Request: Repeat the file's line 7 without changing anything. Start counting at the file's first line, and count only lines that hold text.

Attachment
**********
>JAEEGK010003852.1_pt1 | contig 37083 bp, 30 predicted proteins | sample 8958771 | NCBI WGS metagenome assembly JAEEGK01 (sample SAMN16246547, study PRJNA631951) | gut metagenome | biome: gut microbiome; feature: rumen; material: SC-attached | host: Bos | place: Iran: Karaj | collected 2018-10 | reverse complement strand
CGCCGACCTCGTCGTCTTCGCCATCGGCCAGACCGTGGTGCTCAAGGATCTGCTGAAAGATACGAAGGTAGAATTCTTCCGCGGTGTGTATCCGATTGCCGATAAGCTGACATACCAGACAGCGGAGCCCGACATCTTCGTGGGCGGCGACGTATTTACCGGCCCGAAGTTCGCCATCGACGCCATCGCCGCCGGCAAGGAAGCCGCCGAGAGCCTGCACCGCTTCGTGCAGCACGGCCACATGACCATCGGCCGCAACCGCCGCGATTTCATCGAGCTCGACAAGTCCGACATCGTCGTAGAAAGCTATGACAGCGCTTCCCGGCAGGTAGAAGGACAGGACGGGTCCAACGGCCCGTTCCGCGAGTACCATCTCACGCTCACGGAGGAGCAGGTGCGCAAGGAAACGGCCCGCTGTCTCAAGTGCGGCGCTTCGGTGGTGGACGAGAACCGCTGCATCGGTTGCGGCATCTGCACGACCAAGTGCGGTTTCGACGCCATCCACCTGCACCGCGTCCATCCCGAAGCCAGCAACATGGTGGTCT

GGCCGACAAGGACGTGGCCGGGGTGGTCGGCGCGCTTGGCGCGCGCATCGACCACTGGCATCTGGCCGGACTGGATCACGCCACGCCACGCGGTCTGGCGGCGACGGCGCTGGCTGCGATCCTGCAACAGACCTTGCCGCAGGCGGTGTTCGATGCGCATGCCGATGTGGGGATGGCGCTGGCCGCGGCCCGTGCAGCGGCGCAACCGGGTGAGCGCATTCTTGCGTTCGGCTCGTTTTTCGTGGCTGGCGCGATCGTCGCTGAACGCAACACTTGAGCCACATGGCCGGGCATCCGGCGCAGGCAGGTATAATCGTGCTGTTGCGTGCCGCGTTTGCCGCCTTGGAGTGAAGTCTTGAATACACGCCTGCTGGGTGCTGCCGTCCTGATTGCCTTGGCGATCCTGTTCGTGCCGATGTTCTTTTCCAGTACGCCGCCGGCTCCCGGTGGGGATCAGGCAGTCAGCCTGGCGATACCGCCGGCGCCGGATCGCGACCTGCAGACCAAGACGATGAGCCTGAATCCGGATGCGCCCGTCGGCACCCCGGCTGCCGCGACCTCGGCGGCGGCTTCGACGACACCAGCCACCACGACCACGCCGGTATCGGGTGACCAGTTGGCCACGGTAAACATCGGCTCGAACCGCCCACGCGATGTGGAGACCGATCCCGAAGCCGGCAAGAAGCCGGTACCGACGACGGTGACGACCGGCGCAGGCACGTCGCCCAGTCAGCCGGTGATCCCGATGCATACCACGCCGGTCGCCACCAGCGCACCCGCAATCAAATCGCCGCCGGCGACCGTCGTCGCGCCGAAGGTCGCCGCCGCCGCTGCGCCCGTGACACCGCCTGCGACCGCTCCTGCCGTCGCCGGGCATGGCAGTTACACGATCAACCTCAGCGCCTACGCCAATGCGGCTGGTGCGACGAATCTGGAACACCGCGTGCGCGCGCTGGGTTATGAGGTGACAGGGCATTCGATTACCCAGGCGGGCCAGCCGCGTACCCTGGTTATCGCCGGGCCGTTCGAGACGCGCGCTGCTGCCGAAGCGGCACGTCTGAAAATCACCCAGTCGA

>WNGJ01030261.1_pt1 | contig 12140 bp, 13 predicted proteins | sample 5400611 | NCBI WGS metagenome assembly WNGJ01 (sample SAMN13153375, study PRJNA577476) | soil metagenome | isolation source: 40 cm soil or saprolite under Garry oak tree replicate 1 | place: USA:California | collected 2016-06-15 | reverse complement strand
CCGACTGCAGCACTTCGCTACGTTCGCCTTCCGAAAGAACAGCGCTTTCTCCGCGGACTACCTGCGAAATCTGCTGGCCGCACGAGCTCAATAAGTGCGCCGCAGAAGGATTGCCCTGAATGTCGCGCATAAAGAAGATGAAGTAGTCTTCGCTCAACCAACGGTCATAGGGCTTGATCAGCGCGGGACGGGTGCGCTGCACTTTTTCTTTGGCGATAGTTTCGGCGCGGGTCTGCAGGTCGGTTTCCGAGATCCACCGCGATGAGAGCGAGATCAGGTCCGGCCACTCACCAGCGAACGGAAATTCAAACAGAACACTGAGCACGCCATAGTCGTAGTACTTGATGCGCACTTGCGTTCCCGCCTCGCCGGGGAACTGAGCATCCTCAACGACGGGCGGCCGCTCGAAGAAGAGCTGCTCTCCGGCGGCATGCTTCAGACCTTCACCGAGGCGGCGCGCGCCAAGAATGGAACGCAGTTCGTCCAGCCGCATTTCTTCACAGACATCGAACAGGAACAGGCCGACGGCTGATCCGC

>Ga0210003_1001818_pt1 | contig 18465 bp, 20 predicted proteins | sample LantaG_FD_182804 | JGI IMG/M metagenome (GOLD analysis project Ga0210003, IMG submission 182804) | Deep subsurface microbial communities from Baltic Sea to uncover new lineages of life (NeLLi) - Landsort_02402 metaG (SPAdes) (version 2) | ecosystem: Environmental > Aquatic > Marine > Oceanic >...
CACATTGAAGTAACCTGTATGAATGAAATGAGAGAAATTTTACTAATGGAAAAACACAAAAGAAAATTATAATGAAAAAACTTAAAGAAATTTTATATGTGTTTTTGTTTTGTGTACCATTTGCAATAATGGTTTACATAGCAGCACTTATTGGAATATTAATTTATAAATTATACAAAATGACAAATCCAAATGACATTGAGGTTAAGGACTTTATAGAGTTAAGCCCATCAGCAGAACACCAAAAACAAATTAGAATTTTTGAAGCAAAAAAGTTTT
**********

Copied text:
CACATTGAAGTAACCTGTATGAATGAAATGAGAGAAATTTTACTAATGGAAAAACACAAAAGAAAATTATAATGAAAAAACTTAAAGAAATTTTATATGTGTTTTTGTTTTGTGTACCATTTGCAATAATGGTTTACATAGCAGCACTTATTGGAATATTAATTTATAAATTATACAAAATGACAAATCCAAATGACATTGAGGTTAAGGACTTTATAGAGTTAAGCCCATCAGCAGAACACCAAAAACAAATTAGAATTTTTGAAGCAAAAAAGTTTT